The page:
South Africa's commercial property landscape shows resilience to weather economic storm
JLL releases latest local property market activity overview for Q2 2018.
JOHANNESBURG, 11 September 2018 – Real estate consulting firm, JLL, has released its South African Q2 2018 reports for key markets across the country, lending perspective to activity in the commercial and industrial sectors in Johannesburg and Durban, the office market in Cape Town as well as an outline of the South African retail market. In challenging economic conditions, the analysis offers several interesting points and trends to note regarding recent development, vacancies and rental growth.
The notable decline in GDP during Q2 2018 forewarns of a challenging economic climate in the remainder of the year. However, there are windows of improvements across the sectors, indicating both occupiers and developers have a positive outlook.
A resilient Johannesburg real estate market reflects a healthy confidence in the city. The office sector has seen a slight improvement in the vacancy rate at 12.4%, revealing a considerable decline over the past few years; moving down from 19.7% in Q2 2015. However, concerns of an oversupply in the Johannesburg office space are growing. The introduction of new stock in the market will see a downgrading of older stock which will drive the vacancy rates for older grades higher.
While the economic drivers of the industrial sector remain weak, a significant proportion of the Johannesburg industrial development pipeline is for midi units, indicating that there is a healthy demand for this type of industrial accommodation.
In Durban, prime office and industrial properties are witnessing improvements in demand. On the commercial side, prime office accommodation is in short supply with vacancies in this segment at 1.3% compared to 13.2% in the overall office market. Office development activity is concentrated in the Umhlanga and La Lucia region where rentals have firmed, as can be seen from rentals ranging between R185/m2 and R250/m2 being asked.
Industrial demand is on the rise in Durban, and occupiers are looking for Grade A or Grade B warehousing in the 5,000m2 to 20,000m2 size range. Despite improving demand and the addition of high quality industrial stock which tends to push rentals up, rental rates are expected to remain stagnant for some time to come. This is not deterring confidence in the eThekwini industrial market, visible from the blue-chip investors breaking ground in the city.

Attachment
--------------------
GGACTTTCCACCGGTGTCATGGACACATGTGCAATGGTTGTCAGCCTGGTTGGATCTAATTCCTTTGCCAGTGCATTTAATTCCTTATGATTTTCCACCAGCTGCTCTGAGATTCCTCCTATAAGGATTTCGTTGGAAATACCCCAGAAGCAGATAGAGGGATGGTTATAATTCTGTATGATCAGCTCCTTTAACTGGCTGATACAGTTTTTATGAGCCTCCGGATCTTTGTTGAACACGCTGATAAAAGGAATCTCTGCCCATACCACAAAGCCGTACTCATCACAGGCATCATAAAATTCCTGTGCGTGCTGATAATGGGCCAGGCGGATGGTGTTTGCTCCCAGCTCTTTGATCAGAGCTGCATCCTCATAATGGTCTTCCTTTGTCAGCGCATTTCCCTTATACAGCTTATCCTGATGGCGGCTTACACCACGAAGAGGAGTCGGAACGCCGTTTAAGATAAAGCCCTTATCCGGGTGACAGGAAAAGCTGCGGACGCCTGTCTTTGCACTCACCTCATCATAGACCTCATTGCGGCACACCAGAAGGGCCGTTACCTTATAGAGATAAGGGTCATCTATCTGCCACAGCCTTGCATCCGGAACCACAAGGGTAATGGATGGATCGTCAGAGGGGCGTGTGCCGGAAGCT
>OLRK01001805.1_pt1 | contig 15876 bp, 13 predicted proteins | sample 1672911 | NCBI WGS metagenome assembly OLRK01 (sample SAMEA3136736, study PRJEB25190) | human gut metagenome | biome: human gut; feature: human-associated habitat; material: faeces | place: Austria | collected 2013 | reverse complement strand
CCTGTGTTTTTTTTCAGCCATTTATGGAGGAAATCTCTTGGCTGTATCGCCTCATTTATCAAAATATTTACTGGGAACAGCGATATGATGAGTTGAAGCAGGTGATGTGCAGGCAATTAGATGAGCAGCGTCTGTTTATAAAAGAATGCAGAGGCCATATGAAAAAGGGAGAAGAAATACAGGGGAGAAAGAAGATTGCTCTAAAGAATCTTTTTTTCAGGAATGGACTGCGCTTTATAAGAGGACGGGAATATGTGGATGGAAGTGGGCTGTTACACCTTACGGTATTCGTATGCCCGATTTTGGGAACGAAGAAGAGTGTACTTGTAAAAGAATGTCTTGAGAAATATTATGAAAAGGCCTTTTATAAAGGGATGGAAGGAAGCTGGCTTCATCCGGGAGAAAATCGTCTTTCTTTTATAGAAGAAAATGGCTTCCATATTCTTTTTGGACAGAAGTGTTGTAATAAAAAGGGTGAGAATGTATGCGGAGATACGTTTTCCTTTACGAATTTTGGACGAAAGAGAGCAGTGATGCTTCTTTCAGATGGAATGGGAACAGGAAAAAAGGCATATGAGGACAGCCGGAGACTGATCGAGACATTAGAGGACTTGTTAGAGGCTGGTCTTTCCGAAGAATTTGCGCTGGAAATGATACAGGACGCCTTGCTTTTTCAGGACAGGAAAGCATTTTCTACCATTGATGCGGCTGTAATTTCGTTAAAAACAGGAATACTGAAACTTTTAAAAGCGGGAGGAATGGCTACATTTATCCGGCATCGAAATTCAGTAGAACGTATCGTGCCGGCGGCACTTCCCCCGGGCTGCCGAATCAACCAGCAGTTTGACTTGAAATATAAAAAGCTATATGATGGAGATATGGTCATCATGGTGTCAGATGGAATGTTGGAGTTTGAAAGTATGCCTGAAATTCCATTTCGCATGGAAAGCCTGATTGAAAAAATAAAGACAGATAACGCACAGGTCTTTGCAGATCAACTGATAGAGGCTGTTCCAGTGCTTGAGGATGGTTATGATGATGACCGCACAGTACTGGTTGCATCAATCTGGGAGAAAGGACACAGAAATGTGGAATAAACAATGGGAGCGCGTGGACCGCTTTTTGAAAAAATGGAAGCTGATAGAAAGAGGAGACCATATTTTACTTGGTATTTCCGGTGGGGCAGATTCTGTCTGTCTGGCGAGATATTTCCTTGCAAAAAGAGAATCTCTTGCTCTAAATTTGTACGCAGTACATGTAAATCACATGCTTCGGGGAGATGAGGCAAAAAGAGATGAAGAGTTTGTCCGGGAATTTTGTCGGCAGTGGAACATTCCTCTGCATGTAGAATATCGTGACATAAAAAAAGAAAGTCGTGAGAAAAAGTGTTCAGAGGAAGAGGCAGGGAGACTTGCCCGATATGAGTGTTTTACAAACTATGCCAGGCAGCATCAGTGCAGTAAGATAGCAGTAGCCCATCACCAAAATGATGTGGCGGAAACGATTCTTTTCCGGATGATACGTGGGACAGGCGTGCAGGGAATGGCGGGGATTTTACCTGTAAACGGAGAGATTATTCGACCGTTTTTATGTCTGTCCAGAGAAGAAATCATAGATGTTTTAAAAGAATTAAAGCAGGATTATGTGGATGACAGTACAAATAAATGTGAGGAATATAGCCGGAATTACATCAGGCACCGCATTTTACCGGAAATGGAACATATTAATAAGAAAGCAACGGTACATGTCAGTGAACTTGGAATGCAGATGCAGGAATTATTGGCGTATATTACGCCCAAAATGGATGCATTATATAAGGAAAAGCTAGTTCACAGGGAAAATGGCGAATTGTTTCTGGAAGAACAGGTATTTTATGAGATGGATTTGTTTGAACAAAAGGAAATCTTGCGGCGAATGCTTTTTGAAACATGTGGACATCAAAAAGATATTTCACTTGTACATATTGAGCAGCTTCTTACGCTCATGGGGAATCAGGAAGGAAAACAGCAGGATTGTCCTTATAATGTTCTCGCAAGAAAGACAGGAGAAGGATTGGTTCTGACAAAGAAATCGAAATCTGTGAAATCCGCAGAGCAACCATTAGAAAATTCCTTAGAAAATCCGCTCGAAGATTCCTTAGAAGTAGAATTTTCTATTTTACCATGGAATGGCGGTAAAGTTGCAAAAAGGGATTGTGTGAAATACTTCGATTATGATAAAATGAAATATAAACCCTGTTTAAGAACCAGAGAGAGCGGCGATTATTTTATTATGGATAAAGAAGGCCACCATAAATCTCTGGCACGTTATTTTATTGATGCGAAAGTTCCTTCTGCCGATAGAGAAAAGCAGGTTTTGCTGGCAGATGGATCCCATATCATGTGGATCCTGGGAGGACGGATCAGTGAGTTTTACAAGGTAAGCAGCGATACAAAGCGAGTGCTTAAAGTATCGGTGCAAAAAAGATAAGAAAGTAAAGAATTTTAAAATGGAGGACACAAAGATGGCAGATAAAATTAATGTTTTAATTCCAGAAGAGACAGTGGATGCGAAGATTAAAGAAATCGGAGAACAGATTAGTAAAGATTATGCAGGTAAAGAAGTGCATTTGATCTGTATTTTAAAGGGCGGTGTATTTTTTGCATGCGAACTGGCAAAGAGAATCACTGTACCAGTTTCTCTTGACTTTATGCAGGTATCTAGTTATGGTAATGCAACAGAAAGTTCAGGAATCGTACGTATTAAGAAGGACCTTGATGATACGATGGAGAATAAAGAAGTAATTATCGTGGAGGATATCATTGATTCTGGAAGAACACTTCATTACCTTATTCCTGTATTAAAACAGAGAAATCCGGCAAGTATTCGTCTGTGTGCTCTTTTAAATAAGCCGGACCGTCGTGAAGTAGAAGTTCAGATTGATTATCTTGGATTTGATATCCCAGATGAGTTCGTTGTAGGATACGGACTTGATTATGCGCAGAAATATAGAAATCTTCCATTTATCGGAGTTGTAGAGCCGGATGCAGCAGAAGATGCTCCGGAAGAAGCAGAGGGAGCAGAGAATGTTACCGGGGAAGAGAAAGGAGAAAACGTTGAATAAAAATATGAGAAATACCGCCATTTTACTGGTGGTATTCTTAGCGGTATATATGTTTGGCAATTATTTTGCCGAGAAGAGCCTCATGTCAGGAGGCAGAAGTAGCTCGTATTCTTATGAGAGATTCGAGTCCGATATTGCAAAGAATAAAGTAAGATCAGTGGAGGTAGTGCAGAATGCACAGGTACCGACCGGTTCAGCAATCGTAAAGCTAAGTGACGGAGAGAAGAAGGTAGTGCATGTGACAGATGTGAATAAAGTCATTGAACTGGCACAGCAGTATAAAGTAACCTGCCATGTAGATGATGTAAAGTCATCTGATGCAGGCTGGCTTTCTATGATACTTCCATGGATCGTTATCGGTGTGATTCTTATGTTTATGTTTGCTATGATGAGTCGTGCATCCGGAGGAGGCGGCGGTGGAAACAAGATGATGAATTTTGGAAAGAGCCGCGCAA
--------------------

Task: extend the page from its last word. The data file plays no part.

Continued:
The Cape Town office market is expected to remain stable, characterised by low, but not declining, rental growth, a deviation from other office markets in South Africa. This is influenced by the growth in the city's financial sector combined with relatively low office vacancies. The stable growth in office supply, with the conversion of older office buildings to residential use is cushioning the impact on vacancies.
The city has a small development pipeline, with speculative developments accounting for 80% of the office pipeline in Cape Town.
On the retail front, sales came in below expectations while the cost of occupancy has been gradually increasing over the past few years – all indicative of the tough economic conditions. This is evident in the super-regional shopping centre vacancy rate up 1.6%, highlighting the prevailing pressures in this type of retail accommodation. The cost of occupancy in super-regional shopping centres, currently at 11%, has increased significantly since 2016.
Consumer confidence remains high despite the weaker economic conditions; however, expectations are likely to adjust and be in line with the current economic reality.